We perceive roses to be beautiful because of the silkiness of their petals; the sweet scent of the fresh, shining bulbs, especially when equipped with morning dew; the deep crimson hue we find floating on top of a sturdy green stalk, swaying in a calm breeze… Our eyes admire its simple complexity and transmit a message to our ever-spinning minds that indeed, roses are sacred. With this obvious beauty, has anyone truly considered the thorns?
Sitting in Noah’s hammock and looking up at the ceiling to see a gecko. Drifting my gaze to the lean, towering leaves of the plant at my feet and the small, dainty and impressively brave ones on either side of my head, leaves and branches proportionate to one another. The openness of the balcony allows the plants that are distracting me from my troublesome thoughts to branch out and over into the majesty of the sky, reaching for the deep clouded plush, which protect the setting sun from rapidly falling into the busy scurry that is Wat Bo road. Since I am safely cushioned between this hammock and the trusty greenery, I let my imagination dance.
I envision climbing the green shoots to the top where giant palms rest, holding onto the branches of the impressive neighboring bushes, if necessary. When I climb as high as I can go, all the way up and out over the balcony, I follow the path that has now opened in the midst of the white fluff in the sky, trailing into the sun. I walk full heartedly knowing that the comfort of the hammock is behind me and now I am supported by the clouded path as I venture into the evening sun. I am light and enlightened. Aware. Alert. Aware enough to take into consideration my unfolding skyway path in relation to the birds that I admire. Appreciate. Praise. I model my route after theirs, natural and flowing, organic and free. I am stunned by an image down below, looking to find myself and my passionately burning partners laughing and getting to know not each other—we are beyond that—but Kampuchea’s land: its soil and its people. Alas, a rose. Rather, three dozen roses, blooming right in front of my eyes, all around me, sky being replaced by crimson beauties at rapid speed. I am in a sea of roses, dethorned; added beauty. And yet I find myself in a trance, deep in thought, wandering around the idea of an un-thorned rose.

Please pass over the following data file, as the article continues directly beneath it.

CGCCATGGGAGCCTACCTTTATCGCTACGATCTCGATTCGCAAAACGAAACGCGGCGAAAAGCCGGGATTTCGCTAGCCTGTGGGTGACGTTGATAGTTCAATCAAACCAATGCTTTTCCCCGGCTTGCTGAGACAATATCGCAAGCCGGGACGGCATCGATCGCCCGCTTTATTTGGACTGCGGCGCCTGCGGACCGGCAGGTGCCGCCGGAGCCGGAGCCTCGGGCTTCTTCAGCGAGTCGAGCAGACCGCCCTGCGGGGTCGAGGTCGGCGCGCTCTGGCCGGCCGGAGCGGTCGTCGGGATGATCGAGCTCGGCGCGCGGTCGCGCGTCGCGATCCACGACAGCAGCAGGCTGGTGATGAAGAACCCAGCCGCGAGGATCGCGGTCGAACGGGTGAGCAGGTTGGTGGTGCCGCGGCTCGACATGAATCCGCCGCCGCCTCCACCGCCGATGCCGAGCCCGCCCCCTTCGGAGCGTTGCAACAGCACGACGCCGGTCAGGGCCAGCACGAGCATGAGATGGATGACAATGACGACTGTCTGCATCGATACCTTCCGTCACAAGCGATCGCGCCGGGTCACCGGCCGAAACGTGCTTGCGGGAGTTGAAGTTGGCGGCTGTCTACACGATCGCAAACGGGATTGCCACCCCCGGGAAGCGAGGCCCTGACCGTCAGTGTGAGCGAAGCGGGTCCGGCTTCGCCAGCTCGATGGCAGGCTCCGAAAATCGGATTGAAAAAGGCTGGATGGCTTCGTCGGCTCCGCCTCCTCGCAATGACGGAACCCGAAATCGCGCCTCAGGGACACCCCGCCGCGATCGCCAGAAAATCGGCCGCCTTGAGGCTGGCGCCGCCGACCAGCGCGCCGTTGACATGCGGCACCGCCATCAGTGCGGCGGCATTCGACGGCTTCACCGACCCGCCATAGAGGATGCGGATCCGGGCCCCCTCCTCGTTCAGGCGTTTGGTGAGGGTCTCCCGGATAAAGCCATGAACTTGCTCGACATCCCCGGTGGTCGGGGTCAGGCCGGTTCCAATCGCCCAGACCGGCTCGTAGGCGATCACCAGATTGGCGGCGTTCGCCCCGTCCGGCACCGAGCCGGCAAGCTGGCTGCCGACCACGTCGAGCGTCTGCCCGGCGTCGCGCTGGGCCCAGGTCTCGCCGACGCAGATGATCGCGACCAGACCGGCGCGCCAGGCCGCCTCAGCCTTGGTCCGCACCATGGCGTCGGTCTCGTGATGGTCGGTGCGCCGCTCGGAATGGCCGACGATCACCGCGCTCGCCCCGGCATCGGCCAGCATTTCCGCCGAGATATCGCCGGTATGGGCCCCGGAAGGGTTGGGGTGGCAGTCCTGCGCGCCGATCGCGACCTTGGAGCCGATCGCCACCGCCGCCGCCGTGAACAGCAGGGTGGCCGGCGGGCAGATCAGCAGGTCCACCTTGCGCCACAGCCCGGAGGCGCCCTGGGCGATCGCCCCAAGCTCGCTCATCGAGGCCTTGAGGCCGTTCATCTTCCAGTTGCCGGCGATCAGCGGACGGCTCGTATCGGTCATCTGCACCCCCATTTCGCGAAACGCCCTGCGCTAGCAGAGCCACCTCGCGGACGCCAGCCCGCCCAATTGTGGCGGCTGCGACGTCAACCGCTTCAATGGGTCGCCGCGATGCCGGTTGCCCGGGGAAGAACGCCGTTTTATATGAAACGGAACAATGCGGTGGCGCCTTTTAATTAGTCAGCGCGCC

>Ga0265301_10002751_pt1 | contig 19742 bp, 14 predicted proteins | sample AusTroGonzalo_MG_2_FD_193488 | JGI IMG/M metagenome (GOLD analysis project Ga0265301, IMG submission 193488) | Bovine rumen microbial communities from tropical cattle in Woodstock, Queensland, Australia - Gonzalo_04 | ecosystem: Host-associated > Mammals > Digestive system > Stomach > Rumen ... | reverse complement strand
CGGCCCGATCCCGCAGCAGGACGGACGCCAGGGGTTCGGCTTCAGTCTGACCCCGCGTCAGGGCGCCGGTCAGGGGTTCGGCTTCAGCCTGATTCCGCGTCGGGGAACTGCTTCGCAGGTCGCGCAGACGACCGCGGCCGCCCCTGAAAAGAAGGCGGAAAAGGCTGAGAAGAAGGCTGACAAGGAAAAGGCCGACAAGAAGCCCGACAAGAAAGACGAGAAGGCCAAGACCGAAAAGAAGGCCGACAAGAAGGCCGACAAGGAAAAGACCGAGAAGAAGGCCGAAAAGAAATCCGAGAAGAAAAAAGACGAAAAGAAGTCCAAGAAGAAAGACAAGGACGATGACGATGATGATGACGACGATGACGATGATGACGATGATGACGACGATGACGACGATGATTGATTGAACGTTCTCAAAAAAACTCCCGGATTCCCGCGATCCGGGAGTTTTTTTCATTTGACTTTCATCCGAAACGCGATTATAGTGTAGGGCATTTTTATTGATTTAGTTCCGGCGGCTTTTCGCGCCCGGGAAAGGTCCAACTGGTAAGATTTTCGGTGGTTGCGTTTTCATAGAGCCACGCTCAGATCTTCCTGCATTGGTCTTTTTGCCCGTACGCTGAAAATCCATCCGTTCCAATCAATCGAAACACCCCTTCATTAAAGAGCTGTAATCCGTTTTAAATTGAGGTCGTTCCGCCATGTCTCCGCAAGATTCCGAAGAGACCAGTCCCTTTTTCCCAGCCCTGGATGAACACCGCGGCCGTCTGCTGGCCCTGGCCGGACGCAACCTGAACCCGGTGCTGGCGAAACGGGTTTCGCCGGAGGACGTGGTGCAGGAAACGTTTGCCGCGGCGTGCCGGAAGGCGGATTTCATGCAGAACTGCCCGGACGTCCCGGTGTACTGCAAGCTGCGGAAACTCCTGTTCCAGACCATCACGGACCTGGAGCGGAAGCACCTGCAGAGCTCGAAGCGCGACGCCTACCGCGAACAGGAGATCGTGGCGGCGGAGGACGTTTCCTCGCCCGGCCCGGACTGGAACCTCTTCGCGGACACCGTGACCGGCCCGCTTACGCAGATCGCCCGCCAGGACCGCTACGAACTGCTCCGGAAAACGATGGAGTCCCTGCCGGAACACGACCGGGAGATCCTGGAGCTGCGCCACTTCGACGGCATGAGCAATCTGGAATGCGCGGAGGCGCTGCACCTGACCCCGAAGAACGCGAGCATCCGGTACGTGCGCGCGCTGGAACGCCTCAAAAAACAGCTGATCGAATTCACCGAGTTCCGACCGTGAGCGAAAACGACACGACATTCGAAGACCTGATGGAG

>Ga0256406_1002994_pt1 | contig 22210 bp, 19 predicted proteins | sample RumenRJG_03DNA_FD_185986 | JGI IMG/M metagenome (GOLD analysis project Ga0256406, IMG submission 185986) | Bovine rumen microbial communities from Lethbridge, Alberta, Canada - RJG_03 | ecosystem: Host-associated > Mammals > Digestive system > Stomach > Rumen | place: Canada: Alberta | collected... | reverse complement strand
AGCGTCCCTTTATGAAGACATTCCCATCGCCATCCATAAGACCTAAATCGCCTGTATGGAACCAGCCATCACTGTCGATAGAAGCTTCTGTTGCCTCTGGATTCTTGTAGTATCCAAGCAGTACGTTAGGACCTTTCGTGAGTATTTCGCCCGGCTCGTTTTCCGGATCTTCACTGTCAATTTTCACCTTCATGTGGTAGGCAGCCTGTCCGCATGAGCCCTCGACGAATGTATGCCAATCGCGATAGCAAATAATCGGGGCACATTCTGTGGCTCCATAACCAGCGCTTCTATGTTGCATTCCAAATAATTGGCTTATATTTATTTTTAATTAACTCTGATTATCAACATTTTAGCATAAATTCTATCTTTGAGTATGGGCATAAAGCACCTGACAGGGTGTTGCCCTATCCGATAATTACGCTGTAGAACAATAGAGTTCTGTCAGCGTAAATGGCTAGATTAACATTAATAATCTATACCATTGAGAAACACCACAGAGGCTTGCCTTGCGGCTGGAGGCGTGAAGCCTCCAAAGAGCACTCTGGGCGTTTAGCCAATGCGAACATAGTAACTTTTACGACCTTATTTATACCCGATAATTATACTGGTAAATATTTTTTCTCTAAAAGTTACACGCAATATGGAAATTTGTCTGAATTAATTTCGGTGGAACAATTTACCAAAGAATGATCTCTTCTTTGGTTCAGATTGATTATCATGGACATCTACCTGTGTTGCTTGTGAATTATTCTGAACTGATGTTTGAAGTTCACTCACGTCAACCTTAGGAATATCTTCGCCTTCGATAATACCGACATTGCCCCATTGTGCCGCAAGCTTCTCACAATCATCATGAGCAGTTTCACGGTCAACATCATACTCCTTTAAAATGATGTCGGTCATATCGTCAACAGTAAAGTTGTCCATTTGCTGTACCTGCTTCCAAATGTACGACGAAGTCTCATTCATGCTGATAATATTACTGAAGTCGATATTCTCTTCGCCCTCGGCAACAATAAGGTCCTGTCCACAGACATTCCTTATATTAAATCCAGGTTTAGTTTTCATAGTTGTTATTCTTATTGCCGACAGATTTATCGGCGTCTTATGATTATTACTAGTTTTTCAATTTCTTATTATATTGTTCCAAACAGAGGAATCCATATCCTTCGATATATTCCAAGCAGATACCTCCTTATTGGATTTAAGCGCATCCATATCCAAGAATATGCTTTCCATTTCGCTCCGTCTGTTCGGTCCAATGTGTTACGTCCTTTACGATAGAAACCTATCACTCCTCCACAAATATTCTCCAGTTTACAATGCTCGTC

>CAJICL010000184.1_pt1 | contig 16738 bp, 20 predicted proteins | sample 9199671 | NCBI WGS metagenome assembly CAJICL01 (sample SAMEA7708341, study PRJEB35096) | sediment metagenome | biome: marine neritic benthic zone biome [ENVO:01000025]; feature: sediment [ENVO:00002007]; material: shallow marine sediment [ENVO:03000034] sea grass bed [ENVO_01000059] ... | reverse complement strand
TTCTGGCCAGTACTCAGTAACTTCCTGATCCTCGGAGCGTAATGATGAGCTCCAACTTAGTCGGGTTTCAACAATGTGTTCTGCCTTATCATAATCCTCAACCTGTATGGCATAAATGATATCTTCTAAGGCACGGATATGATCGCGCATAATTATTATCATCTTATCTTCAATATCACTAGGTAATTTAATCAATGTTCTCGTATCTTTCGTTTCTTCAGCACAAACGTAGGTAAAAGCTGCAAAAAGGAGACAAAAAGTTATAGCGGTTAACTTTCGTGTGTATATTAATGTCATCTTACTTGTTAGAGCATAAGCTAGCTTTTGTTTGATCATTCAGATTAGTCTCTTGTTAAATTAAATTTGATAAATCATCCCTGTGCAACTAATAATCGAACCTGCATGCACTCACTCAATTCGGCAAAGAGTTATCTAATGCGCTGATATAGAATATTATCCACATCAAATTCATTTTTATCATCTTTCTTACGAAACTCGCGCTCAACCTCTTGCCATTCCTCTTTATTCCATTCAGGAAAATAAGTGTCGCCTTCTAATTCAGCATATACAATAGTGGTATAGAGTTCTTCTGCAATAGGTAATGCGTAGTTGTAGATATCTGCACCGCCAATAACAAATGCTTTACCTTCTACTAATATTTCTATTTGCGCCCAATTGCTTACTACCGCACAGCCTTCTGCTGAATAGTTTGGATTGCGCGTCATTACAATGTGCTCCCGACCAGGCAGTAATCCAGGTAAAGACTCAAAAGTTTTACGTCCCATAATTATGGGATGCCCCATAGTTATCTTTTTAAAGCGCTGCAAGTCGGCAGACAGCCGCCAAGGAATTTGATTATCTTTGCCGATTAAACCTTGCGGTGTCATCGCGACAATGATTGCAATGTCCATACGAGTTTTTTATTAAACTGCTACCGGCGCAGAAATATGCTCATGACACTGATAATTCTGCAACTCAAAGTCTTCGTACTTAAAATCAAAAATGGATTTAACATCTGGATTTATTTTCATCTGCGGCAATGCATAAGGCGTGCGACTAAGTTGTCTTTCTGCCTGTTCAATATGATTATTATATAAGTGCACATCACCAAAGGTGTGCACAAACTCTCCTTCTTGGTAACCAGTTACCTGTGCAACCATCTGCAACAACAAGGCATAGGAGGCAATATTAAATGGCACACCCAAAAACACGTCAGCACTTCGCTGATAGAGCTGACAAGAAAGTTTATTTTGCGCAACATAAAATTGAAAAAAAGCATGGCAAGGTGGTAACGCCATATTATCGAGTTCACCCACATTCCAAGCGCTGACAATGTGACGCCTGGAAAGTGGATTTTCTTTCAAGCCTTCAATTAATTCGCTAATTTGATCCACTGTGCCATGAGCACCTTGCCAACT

Could it be? Could the same kind of everlasting beauty exist free of thorn? If not, where is the praise to the thorns? Blistering rays from the other side of the world reach my companions and I down below and hound our backs, arms, feet with reminders that we are humbling ourselves and caring for our Mother as one mind pulsing through seven bodies, woven between smiling school children and strikingly wise village elders to infuse fresh crops whose beauty will hopefully cultivate for the rest of the season. And yet, the challenges that reside in living off the land propose extreme discomfort, certainly arduous work rituals that every Cambodian confronts, and still: unwavering grace in the land and its people. Above, I close my eyes and let my skin feel the breeze that only the birds and I fully understand. My face brightens. I come to the realization that these rogue emblems are not dethorned—on the contrary, they are fully thorned. However it is because of these thorns that the deep sea of red exists, for without them there would be no stem grand enough to support and protect such vials of breathtaking sweetness.
We look at a rose and only see its thorns as dangerous, if at all. What we don’t see is the love and appreciation the two have for each other. The unthorned stem is not strong enough to carry the rule of the flower by itself, hence the protective and powerful safety of its thorns. Their relationship, however, is what pushed me to see the sea of roses without the thorns, rid of danger. The thorns will always exist; without them, I will repeat, we would have no flower.
My fantasy is drawn to a close and I am left with a more set sun and glances to a newly joined friend in a chair a few feet away. I am still in my cocoon, appreciative of the surrounding plants that transported me to that special place in the sky, but I feel as though my time in this moment has sufficed. So, I get up and walk over to my thoughtful partner to prepare for our upcoming days. And within the steps from my sheltered mind to the solstice I found in my friend came a thousand thorned crimson beauties.